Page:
DeKay Scope: The Difficult, Yet Necessary Changes FLASHPOINT Must Make
Prior to the first season of FLASHPOINT getting moved online, it was clear that the league had a tremendous amount of potential to exist among the industry leaders. Broadcasts were thoroughly entertaining and an enjoyable watch, despite not getting the chance to fully flesh out all of their ideas. For it being the first season, it was undoubtedly a success from top to bottom with hardly anything to complain about from a viewer's perspective.
Although, there was one area FLASHPOINT lacked and will need to improve on moving forward.
Going into the first season, no one was expecting a high level of Counter-Strike once the final team-list was public. For the most part that ended up being true, but even teams like MAD LIONS and HAVU rose to the occasion and performed better than they ever had. Considering that FLASHPOINT didn’t even have a top ten team attending, the level of play could have been much worse. Moving forward though, the league needs to improve the level of teams participating if it wants to end up as anything more than an afterthought in CS:GO.
This is where things get tough because it isn’t possible to directly recruit better teams to the league. First of all, just about every team that is better than those on the list from Season 1 recently signed a lengthy multi-year deal with ESL to participate in ESL Pro League. Even though there is nothing that says a team can’t participate in both leagues, the schedule just doesn’t allow for it. This means that current or future FLASHPOINT organizations must buy individual players or entire teams from ESL organizations. That or they grab the very few good players that are free agents or inactive like Alex "ALEX" McMeekin.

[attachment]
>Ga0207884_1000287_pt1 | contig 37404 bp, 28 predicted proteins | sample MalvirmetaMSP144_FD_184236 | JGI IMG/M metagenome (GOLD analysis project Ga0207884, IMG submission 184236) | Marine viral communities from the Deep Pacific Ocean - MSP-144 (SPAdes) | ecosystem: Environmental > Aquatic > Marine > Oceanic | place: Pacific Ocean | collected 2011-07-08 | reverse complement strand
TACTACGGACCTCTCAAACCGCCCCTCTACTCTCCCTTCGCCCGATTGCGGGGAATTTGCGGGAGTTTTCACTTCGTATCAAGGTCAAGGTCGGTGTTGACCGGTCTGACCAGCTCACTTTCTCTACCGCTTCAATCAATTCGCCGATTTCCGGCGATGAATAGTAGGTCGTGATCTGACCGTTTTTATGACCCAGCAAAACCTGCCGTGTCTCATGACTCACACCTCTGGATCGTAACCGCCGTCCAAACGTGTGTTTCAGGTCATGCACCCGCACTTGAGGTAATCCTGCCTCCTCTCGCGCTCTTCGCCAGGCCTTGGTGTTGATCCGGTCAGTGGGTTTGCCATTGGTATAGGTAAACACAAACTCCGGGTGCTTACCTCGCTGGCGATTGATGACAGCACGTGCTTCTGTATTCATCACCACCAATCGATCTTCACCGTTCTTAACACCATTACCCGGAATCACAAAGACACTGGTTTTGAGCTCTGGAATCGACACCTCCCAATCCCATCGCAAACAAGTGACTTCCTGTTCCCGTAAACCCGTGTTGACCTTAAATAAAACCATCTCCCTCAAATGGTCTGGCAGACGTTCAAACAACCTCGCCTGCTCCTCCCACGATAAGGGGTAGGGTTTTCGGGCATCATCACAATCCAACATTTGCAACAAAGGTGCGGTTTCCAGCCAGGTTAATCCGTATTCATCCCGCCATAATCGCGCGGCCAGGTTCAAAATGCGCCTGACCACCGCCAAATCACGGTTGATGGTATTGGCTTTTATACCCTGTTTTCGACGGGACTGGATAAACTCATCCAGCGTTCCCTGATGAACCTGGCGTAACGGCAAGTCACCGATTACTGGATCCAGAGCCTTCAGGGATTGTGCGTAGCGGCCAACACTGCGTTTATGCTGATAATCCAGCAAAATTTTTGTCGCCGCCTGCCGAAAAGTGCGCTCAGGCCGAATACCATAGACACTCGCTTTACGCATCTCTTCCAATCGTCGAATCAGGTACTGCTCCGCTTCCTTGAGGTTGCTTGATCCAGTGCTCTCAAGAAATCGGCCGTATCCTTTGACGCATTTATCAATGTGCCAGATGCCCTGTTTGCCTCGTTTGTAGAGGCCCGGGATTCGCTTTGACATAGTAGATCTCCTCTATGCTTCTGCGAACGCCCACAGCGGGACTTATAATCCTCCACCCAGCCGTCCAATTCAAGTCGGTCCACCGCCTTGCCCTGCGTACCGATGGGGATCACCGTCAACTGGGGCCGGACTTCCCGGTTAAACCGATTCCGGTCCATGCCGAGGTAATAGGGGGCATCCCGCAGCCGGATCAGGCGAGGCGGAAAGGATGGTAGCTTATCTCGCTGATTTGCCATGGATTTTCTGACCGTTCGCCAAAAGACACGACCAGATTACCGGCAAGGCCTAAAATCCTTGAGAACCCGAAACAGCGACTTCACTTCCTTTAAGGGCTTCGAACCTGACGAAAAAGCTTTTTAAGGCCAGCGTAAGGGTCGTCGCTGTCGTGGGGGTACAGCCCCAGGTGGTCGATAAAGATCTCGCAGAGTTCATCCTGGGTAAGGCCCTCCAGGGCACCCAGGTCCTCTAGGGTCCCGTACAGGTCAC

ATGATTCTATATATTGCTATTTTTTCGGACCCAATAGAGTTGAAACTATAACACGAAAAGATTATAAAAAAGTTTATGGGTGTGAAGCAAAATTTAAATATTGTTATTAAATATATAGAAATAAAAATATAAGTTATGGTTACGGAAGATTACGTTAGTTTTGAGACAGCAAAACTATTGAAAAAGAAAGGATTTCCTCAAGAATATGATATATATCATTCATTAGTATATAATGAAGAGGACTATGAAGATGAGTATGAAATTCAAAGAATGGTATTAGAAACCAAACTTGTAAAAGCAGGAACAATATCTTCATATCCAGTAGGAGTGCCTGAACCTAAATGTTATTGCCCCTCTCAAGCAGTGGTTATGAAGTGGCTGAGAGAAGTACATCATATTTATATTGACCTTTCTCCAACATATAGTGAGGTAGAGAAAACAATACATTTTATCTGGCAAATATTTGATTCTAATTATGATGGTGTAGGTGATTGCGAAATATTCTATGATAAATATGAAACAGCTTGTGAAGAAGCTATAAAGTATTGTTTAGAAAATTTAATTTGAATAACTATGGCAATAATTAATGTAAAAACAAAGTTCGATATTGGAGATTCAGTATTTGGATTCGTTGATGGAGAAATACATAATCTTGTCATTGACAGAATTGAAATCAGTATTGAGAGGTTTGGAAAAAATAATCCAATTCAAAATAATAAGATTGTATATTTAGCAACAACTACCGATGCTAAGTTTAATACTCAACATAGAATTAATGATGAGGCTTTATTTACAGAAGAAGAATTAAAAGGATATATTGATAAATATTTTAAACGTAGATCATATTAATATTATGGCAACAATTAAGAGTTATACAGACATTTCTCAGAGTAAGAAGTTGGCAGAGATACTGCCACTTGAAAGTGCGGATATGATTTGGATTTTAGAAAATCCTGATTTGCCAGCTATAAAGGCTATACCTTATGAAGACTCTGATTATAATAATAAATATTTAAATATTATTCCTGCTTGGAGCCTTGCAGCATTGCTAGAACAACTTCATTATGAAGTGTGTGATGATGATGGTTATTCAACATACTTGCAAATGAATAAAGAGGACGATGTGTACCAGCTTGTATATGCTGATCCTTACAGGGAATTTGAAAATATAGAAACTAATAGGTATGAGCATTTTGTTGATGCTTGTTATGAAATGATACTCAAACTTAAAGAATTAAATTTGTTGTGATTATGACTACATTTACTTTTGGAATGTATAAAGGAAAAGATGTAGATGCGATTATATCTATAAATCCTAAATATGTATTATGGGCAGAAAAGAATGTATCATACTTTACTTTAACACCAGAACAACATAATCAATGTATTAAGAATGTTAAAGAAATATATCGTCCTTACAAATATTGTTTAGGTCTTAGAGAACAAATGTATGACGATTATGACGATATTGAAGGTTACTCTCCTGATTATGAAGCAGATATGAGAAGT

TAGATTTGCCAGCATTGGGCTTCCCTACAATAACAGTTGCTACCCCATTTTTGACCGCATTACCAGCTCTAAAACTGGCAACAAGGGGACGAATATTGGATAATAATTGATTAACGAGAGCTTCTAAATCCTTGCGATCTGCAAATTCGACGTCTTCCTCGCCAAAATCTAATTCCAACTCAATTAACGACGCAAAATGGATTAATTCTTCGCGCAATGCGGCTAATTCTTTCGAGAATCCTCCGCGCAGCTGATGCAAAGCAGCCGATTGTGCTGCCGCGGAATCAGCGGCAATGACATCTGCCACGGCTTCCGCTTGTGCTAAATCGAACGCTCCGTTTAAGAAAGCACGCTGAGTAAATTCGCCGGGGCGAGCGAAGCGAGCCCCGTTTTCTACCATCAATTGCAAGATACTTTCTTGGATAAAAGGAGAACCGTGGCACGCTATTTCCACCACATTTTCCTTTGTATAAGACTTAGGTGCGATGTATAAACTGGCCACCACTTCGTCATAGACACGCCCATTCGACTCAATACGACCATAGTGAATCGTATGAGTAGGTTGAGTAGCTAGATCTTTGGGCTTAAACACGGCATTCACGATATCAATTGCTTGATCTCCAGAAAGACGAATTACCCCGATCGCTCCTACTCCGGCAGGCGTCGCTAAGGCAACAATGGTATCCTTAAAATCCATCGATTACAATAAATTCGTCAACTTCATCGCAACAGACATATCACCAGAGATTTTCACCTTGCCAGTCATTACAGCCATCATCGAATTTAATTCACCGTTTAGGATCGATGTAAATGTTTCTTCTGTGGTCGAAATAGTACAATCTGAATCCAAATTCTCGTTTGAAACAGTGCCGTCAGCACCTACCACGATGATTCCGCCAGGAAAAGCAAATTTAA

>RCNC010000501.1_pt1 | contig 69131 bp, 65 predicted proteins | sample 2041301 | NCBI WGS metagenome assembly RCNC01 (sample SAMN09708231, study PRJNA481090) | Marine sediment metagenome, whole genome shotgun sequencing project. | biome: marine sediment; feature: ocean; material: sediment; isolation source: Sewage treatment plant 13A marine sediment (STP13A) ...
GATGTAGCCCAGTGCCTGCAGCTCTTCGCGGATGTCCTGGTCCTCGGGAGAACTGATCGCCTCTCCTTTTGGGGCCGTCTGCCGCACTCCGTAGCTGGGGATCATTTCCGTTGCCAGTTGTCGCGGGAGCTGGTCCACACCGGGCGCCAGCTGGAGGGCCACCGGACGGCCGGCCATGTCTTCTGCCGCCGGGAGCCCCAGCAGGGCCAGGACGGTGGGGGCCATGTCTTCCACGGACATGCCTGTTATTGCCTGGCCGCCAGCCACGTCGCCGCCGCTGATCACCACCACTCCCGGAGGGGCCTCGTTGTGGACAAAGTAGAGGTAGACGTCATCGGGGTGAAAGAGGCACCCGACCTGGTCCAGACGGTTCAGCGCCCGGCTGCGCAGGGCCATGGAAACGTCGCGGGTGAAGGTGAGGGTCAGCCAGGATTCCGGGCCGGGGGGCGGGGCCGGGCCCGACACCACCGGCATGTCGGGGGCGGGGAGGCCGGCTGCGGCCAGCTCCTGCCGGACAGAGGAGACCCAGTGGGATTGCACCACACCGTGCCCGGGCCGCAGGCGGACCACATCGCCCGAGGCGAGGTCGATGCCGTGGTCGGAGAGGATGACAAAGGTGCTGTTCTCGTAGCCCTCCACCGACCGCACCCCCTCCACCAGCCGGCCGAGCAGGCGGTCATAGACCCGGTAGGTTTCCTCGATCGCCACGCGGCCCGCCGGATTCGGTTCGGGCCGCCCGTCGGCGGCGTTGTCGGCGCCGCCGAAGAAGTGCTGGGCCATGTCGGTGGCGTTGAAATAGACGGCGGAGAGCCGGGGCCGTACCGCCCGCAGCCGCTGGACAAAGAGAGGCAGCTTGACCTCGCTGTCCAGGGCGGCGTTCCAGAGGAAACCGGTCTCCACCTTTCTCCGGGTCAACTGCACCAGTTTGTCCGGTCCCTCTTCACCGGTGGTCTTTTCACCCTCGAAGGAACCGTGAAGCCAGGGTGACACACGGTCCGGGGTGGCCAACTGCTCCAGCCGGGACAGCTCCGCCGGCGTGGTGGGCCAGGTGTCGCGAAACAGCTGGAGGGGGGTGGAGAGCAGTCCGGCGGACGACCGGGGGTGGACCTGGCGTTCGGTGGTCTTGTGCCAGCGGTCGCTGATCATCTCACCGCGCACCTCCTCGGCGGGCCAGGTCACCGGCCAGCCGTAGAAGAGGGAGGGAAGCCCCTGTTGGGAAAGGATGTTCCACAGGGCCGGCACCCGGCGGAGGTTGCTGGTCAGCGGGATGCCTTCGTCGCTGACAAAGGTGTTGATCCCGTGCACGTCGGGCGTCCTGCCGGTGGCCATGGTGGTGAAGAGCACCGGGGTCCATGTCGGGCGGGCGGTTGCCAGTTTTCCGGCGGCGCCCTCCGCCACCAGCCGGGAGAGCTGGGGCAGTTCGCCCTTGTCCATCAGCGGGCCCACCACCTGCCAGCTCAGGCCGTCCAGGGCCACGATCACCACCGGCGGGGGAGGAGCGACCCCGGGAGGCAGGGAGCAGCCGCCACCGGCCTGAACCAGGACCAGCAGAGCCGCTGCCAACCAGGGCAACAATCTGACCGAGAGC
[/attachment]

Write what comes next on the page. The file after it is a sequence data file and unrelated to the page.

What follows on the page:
The unfortunate part though is that if teams or organizations are reluctant to act aggressively, it could mean a tough road lies ahead for the league. To improve the quality of Counter-Strike they’ll have to spend hundreds of thousands of dollars in buyouts on top of the millions they paid to become a member team of the league. I’m not convinced that most organizations are willing to spend that kind of money while most companies are so cautious about the global economy right now. They might have been willing to at the start of the year, but the landscape is much different now.
I can understand if the current caution means the second season of FLASHPOINT is roughly similar to the first. They can use that time to further improve their broadcast and play with content ideas, in the hopes that better teams are secured for 2021. The turning point, for better or worse, will come when negotiations are underway for a third and fourth season. Will current member organizations double down while convincing new teams to join? Or will FLASHPOINT slowly fizzle out as a great idea that never really went anywhere? Time will tell.